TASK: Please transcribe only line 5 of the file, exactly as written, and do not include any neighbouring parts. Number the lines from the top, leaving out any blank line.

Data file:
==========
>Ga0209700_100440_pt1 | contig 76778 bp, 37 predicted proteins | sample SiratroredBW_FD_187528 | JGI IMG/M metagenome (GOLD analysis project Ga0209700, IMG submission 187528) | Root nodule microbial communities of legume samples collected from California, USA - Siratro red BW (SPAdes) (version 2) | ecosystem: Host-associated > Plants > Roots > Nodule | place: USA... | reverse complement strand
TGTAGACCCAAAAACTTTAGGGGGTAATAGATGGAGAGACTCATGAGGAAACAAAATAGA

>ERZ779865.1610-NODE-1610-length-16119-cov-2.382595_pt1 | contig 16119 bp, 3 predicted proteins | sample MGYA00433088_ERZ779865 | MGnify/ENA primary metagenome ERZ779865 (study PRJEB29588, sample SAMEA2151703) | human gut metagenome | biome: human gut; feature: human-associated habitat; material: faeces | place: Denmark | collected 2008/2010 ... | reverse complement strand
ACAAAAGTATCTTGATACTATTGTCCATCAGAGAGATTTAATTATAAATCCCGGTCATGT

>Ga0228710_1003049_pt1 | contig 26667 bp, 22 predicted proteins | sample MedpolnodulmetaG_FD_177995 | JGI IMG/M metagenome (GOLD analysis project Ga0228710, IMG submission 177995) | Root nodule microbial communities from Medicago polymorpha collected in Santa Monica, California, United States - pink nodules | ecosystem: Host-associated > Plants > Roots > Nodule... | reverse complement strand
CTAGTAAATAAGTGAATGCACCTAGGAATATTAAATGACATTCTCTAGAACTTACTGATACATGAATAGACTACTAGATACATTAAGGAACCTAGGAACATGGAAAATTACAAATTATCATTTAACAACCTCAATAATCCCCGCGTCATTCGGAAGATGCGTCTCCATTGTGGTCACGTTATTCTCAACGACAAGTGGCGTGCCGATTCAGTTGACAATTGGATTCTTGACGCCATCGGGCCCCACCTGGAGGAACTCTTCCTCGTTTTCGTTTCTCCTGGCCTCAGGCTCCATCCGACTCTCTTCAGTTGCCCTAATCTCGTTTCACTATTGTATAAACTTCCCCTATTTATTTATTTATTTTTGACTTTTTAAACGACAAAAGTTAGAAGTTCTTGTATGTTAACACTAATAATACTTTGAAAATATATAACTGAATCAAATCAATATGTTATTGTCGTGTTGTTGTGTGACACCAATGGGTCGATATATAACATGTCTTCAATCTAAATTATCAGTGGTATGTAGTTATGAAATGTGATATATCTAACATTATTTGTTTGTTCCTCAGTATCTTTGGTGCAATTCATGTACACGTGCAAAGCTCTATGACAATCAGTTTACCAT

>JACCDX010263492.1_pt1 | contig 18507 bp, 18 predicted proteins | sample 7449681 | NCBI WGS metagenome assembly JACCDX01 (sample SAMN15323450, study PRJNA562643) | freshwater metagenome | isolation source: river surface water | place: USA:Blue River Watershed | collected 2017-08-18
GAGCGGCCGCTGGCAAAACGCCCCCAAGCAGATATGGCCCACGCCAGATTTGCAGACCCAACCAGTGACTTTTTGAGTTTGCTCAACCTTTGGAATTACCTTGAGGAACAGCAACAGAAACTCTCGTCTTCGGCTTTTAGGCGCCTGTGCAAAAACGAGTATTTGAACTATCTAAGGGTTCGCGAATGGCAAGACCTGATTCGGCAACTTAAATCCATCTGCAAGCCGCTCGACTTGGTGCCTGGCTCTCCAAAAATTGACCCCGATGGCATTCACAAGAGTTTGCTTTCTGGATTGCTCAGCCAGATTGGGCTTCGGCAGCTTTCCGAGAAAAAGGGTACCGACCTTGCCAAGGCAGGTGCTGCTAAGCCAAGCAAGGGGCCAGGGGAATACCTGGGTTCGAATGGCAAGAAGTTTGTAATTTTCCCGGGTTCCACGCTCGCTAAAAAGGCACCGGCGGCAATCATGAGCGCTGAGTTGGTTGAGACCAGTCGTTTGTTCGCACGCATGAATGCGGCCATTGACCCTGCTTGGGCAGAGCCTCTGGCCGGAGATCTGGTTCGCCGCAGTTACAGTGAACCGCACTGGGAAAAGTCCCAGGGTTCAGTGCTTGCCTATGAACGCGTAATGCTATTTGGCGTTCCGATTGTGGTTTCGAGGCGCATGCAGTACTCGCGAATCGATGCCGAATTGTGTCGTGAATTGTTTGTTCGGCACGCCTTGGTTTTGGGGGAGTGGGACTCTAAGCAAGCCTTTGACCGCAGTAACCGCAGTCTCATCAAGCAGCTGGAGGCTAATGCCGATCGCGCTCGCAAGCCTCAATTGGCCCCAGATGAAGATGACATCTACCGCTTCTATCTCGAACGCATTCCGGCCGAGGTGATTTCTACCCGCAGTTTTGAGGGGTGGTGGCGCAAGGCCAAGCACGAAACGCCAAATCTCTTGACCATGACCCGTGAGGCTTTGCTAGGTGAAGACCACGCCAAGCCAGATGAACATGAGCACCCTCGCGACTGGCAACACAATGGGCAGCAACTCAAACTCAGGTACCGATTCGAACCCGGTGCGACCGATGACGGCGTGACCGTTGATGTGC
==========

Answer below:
>Ga0228710_1003049_pt1 | contig 26667 bp, 22 predicted proteins | sample MedpolnodulmetaG_FD_177995 | JGI IMG/M metagenome (GOLD analysis project Ga0228710, IMG submission 177995) | Root nodule microbial communities from Medicago polymorpha collected in Santa Monica, California, United States - pink nodules | ecosystem: Host-associated > Plants > Roots > Nodule... | reverse complement strand